Having just escaped the King’s justice, notorious pirate Peter Easton arrives in St. John’s harbour with ten well-armed ships. Knowing he is too powerful to be refused, Easton confidently invites the King’s loyal fishing admiral, Richard Whitbourne, and his second-in-command, Captain Dawson, aboard his flagship The Happy Adventure. Insisting Whitbourne and Dawson are guests and not prisoners, Easton takes them by surprise, pulling anchor and setting sail with half his flotilla for the Caribbean.
Easton takes place in Newfoundland, the Caribbean, and England. The story reflects a time when Newfoundland was crucial to trade and power, and when there was a very thin line between loyalty and piracy—a line that could be crossed in either direction in the blink of an eye.
George feels the ship’s movements beneath him. It is still racing, bobbing at the bow like a sea bird scooping up fish with its beak. They must be south of the Grand Banks already and at this rate it will take a mere matter of days to reach the tropics. And what then? What does the pirate plan for them? The cabin’s only window, a small disk high on the wall, begins to show a paler light. George knows the sun must be rising. The silken hands pull him down toward sleep once more, and this time he does not resist.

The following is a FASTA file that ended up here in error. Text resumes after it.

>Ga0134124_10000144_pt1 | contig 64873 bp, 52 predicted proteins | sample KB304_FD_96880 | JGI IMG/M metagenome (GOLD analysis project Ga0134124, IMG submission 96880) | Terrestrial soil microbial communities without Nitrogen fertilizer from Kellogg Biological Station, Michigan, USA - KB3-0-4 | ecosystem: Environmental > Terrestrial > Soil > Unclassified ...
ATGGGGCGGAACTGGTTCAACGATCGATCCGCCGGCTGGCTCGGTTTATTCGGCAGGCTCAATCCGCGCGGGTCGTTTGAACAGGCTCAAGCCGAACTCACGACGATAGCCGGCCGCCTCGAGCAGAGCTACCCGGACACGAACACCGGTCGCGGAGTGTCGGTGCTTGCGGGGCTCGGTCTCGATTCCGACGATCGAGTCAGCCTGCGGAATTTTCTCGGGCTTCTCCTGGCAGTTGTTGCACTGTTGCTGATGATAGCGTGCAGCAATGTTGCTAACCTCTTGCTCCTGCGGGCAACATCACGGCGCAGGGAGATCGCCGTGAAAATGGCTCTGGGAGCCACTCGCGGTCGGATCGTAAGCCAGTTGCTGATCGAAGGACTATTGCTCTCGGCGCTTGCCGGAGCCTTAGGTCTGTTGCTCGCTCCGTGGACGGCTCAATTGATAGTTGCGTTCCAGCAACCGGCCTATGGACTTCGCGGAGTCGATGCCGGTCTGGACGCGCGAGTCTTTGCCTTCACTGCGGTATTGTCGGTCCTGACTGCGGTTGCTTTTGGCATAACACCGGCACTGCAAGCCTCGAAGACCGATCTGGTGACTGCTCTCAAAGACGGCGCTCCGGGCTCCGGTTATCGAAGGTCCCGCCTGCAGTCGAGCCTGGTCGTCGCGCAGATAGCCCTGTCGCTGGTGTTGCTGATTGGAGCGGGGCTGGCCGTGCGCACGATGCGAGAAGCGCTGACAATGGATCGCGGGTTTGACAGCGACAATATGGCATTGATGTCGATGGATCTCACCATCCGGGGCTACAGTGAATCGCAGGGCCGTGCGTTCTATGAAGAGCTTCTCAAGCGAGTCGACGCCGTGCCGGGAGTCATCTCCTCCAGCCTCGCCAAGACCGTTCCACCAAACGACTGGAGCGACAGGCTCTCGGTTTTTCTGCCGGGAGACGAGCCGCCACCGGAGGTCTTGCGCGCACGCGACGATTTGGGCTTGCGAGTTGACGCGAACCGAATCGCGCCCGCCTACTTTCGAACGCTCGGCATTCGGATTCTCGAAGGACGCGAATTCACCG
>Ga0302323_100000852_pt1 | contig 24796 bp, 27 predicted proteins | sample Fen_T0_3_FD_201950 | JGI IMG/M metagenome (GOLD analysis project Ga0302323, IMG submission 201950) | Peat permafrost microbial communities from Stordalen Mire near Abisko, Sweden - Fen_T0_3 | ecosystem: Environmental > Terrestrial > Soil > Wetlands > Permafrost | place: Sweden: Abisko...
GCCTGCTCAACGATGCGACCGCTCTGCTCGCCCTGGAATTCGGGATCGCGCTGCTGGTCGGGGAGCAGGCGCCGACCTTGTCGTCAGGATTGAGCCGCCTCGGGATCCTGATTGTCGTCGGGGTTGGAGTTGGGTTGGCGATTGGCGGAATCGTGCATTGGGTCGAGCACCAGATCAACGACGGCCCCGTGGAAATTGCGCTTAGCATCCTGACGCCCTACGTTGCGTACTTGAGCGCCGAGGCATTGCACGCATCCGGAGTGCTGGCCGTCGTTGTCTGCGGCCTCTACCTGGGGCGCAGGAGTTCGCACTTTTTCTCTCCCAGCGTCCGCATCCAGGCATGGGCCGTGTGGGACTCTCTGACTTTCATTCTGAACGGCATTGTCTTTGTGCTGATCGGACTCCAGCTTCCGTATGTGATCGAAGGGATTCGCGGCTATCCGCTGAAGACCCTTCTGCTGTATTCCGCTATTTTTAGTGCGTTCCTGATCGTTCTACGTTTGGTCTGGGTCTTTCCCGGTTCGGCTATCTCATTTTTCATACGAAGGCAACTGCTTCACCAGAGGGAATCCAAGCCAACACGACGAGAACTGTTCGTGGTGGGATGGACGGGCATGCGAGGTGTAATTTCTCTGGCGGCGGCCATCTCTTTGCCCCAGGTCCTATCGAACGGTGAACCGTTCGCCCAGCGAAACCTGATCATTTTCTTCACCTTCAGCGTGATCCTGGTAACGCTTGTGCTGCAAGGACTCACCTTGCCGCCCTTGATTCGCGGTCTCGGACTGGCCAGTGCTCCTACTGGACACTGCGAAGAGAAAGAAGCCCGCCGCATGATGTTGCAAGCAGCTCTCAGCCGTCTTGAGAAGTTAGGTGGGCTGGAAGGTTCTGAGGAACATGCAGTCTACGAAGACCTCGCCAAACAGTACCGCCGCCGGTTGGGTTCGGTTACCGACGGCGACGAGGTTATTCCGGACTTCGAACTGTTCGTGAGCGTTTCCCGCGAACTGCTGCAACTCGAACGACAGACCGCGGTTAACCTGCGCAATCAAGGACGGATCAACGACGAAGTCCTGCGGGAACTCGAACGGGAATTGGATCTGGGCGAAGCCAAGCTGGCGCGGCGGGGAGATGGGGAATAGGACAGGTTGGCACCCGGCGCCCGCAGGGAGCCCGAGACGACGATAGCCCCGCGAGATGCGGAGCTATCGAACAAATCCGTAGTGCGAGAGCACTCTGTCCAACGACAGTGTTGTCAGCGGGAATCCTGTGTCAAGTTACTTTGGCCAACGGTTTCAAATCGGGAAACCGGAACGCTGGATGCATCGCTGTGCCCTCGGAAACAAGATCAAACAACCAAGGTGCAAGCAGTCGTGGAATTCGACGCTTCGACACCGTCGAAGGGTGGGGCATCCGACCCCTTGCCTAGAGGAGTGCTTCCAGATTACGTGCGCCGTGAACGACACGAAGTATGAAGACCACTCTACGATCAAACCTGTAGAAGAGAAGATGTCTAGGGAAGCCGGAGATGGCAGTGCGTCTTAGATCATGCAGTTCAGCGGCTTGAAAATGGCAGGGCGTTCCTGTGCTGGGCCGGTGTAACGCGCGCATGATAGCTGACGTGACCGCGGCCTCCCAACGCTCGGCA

Just before he crosses the threshold into the dreamworld, he becomes aware of a faint, rhythmic noise, almost in tune with the waves, it seems. He recognizes the sound as a woman weeping somewhere down below. He holds onto that pulsing thread for just a moment, then feels it loosen and fall.
He is sinking into blackness. In his tunic belt he now has his pistol as well as his sword. He is relieved and wonders how he can make use of either, hurtling as he is through space. Then suddenly he is in a little group of three—he, Easton and Admiral Whitbourne—and they are sitting on the deck of the Happy Adventure. The same darkness is all around them, now dotted with stars. The great sails above them creak and groan. The warm wind rushes through his hair. A sweet oozing feeling overcomes him. He sees Easton’s slave. But her features are altered. Now her nose, mouth and eyes are like those of Rosalind. Rosalind, whose skin is usually as pale as bleached bone and whose hair is lighter than a daffodil’s petal, is turned suddenly the colour of ebony. The knowledge descends on him from nowhere that this is not Rosalind taking on the appearance of the slave, but the slave herself taking on Rosalind’s features.
The curious oozing sensation intensifies and the slave looks at him. She bows to fill a goblet that is cupped in George’s hands. The wine gurgles like a rushing brook as it bubbles and fills the cup. Vibrations from the pouring tickle George’s fingertips. The slave looks up at him and laughs in the same rhythm as the trickling wine and George finds himself laughing too, his ribs aching pleasantly. Suddenly, Easton is leaning into him, holding his forearm. His features have altered too, merging with those of Admiral Whitbourne, who is no longer there.
“You know what you have to do, boy.” He says sternly. “You must shoot her now. You have no choice.”